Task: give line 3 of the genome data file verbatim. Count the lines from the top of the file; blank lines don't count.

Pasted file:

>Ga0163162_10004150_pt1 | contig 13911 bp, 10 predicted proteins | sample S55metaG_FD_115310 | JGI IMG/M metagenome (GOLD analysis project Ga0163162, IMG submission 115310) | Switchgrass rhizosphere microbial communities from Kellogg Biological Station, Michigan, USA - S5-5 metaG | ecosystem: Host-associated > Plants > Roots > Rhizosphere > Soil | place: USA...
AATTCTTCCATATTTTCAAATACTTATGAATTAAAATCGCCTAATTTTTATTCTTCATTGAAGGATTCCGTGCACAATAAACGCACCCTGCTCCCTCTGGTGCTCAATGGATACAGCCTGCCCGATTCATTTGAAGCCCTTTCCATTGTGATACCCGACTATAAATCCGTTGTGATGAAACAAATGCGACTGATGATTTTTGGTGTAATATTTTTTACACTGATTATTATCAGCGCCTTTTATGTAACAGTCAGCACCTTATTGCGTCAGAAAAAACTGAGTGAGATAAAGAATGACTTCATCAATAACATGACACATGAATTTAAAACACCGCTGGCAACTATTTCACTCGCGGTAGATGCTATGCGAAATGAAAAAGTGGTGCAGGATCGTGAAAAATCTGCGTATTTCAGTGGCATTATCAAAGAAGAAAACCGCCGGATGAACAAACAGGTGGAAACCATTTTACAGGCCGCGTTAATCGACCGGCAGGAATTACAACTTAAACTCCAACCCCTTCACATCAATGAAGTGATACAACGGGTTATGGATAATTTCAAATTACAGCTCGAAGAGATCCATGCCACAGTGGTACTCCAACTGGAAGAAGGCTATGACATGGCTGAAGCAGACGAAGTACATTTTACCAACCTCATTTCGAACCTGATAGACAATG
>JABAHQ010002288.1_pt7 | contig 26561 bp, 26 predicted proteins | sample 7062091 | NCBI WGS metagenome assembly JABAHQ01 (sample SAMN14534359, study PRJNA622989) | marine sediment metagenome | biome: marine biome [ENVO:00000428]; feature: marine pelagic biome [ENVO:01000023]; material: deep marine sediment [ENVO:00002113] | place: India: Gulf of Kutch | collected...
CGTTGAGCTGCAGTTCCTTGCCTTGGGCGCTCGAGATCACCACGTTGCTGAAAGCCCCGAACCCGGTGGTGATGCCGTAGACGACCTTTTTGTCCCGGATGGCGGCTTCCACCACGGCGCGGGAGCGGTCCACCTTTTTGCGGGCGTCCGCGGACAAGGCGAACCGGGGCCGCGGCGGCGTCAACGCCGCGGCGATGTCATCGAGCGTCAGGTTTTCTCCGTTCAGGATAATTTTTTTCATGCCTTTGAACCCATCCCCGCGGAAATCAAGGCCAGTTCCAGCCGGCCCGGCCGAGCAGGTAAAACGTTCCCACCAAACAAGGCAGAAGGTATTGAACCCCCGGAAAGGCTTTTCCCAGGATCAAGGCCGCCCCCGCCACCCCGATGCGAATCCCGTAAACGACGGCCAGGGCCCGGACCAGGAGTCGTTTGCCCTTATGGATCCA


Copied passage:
>JABAHQ010002288.1_pt7 | contig 26561 bp, 26 predicted proteins | sample 7062091 | NCBI WGS metagenome assembly JABAHQ01 (sample SAMN14534359, study PRJNA622989) | marine sediment metagenome | biome: marine biome [ENVO:00000428]; feature: marine pelagic biome [ENVO:01000023]; material: deep marine sediment [ENVO:00002113] | place: India: Gulf of Kutch | collected...